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Fibre Channel decline predicted for 2014

9/28/2011 11:20 PM EDT
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docdivakar
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re: Fibre Channel decline predicted for 2014
docdivakar   9/30/2011 8:59:45 PM
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@Bert22306: good points... Ethernet is well-entrenched in Datacenters because of its compatibility with older generations (10/100/1000Base) of which using the same form factor for connectivity has been an important feature. There will be other niche applications in the datacenters / HPC clusters like InfiniBand but they will always be limited in their adoption. @RickMerrit: regarding lack of standards for multihop FCoE switches, this may be some what of an issue but vendors like Cisco have approached this by seggregating fiber and copper interconnect applications based on the topology of deployments in Datacenters. There are augmenting hardware available now to address this issue but cost additions are not attractive. MP Divakar

chanj0
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re: Fibre Channel decline predicted for 2014
chanj0   9/29/2011 7:31:14 PM
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It's not a surprise to see the decline of Fiber Channel if FCoE devices becomes popular and iSCSI is picking up momentum. The prediction would be right if iSCSI gets a more wide spread adaption. To accomplish it, cost/ benefit between FCoE and iSCSI will need to be considered. What's the benefit of iSCSI over FCoE's?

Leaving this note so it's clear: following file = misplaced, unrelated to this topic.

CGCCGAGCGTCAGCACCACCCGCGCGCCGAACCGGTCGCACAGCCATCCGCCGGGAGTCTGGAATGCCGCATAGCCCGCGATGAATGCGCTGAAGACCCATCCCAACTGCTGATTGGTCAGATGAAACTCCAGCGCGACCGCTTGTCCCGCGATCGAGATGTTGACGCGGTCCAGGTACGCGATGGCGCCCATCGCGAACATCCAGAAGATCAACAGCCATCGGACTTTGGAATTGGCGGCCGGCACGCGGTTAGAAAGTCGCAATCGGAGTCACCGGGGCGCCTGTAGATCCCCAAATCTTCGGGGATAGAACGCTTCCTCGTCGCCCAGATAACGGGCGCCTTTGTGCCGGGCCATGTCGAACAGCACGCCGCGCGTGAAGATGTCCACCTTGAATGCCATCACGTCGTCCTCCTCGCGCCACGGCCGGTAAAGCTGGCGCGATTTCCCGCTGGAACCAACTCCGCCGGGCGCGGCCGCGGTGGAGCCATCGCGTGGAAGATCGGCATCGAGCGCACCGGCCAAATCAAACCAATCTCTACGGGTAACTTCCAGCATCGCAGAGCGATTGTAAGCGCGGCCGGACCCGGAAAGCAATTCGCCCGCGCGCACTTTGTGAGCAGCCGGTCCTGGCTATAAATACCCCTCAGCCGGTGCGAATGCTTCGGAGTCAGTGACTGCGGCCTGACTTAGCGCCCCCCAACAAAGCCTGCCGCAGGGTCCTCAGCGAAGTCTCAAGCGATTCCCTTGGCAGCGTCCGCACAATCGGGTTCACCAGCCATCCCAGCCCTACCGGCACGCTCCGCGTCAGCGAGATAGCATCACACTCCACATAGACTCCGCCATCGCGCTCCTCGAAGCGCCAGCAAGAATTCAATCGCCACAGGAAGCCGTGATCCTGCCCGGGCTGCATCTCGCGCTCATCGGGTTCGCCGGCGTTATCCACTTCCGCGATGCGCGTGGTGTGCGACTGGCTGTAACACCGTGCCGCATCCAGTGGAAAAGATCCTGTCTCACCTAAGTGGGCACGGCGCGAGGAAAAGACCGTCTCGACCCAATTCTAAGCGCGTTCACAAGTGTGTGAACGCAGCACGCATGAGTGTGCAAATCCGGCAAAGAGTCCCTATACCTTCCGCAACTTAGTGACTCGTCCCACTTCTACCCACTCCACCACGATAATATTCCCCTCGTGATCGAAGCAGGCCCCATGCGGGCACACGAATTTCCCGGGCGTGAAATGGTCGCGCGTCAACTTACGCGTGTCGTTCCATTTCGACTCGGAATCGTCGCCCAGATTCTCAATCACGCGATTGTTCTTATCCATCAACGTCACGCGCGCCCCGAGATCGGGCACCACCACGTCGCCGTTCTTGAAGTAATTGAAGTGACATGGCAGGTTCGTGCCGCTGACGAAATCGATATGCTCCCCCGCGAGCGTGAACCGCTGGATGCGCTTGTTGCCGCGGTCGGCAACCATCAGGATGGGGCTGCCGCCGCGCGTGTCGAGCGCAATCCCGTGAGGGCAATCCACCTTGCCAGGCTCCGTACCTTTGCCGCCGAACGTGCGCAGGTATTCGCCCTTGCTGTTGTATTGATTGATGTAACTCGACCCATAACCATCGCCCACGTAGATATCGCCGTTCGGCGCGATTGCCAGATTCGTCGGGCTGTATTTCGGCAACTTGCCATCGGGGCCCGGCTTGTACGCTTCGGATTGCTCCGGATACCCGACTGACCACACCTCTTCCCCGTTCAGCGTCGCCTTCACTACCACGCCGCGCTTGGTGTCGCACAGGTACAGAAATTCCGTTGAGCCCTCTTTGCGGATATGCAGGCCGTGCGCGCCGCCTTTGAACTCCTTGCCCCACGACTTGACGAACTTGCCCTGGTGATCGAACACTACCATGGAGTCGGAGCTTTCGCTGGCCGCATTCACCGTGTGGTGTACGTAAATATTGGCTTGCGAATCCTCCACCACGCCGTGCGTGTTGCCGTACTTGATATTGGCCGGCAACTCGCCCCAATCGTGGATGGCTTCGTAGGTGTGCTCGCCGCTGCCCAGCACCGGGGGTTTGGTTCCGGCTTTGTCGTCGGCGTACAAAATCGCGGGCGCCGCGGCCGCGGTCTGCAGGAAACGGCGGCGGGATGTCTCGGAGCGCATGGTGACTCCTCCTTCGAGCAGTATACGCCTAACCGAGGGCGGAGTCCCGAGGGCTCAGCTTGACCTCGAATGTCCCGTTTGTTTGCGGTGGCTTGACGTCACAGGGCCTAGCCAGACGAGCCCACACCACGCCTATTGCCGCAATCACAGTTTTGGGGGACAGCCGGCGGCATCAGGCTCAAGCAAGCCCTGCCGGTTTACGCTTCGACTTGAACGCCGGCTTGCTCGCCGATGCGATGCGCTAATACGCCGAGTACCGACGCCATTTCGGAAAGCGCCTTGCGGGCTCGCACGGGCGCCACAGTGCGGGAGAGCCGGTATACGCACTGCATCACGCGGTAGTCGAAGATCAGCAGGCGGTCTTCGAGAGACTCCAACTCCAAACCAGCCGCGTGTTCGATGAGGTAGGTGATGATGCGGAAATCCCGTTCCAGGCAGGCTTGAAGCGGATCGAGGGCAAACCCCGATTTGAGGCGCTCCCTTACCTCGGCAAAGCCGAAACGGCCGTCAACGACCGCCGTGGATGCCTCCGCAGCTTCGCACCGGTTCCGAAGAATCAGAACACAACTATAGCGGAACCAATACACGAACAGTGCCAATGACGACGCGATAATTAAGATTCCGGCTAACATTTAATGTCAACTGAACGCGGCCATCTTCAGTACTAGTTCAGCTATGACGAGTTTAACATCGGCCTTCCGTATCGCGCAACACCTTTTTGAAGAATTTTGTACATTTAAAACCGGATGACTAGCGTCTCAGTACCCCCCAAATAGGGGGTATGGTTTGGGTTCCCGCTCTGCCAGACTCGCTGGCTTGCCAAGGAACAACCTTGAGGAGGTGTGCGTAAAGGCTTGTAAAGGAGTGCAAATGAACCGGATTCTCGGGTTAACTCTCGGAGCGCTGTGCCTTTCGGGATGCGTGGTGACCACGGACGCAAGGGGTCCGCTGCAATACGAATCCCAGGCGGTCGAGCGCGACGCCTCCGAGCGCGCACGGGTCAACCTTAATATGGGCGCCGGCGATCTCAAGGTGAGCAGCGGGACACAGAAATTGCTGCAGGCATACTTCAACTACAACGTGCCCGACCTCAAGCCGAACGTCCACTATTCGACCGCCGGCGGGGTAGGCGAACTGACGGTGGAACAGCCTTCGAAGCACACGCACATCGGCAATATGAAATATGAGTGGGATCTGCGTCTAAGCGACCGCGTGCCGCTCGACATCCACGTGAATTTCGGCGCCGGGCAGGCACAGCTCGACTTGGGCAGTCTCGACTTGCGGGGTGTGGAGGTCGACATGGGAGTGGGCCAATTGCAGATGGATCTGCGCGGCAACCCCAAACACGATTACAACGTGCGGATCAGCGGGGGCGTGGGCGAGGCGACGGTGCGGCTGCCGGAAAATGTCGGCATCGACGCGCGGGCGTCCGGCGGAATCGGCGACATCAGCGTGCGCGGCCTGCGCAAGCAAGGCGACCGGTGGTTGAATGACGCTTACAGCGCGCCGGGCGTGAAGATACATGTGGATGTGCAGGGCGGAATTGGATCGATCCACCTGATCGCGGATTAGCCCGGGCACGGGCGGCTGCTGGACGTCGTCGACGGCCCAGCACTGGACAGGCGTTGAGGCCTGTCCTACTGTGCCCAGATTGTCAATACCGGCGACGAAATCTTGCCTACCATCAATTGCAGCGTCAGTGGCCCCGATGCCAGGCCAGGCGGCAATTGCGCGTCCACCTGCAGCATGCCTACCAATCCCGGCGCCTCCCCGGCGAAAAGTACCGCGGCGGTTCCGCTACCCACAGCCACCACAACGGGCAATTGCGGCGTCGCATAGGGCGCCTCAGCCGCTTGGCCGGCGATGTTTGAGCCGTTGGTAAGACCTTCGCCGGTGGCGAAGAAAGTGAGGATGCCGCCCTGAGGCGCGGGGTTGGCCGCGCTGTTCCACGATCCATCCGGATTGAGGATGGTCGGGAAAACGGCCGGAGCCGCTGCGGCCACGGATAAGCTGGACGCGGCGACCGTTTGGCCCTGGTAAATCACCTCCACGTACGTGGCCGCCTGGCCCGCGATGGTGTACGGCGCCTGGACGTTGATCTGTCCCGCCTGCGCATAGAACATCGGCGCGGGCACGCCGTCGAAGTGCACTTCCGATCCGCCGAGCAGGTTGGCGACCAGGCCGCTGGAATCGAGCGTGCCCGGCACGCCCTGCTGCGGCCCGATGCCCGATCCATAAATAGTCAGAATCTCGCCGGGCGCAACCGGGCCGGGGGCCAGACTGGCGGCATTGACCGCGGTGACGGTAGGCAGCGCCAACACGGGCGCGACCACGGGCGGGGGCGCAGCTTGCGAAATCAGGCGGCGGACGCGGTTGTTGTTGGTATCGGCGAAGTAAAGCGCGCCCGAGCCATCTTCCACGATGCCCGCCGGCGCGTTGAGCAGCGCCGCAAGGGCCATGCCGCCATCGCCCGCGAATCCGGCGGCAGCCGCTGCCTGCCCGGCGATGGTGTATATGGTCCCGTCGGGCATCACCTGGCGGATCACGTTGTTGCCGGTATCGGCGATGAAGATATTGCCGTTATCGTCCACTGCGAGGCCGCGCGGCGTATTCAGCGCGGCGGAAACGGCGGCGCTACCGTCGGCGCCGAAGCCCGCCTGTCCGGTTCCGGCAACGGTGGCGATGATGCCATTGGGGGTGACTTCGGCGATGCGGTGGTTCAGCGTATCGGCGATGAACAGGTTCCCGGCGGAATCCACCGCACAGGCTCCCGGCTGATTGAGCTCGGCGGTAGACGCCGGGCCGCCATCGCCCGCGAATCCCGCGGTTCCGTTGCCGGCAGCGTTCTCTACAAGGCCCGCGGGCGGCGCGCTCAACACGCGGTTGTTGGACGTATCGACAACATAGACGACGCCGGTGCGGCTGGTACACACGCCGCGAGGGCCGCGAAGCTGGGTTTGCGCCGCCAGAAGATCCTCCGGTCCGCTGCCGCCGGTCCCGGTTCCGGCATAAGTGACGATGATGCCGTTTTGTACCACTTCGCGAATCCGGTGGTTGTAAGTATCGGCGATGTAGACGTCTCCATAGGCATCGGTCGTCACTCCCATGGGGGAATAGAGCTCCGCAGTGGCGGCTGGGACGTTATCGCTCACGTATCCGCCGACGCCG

Bert22306
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re: Fibre Channel decline predicted for 2014
Bert22306   9/29/2011 12:32:10 AM
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The name Ethernet trumps all. I've been following this trend since the early 1990s. First, when speed was increased to 100 Mb/s, Ethernet easily won out over other LAN standards, like Token Ring, 100VG, FDDI, and ATM, in cases where ATM was used for LAN service. Then, with speeds increased to 10 Gb/s and 40 Gb/s, and then 100 Gb/s and more coming, it started displacing SONET even in the WAN. Should anyone be surprised if it takes over the data center next? I'm not. One of the reasons for the success of Ethernet is that only the name and the frame format remain unchanged. The topology has changed with the times, always adopting the good ideas from the other standards, bypassing the mistakes of these others, and leaving behind its own initial handicaps (like the CSMA/CD protocol, now only used, if at all, in local links from host to switch). Another significant reason for its success is that it is a very compatible with Internet Protocols, where some of the others (notably ATM) were not. With the success of IP came a boost to Ethernet. And perhaps a third reason is that most networking people realised that throwing speed at a problem, when speed is cheap, is so much easier and more effective than designing complicated reservation and prioritization protocols on slower networks.

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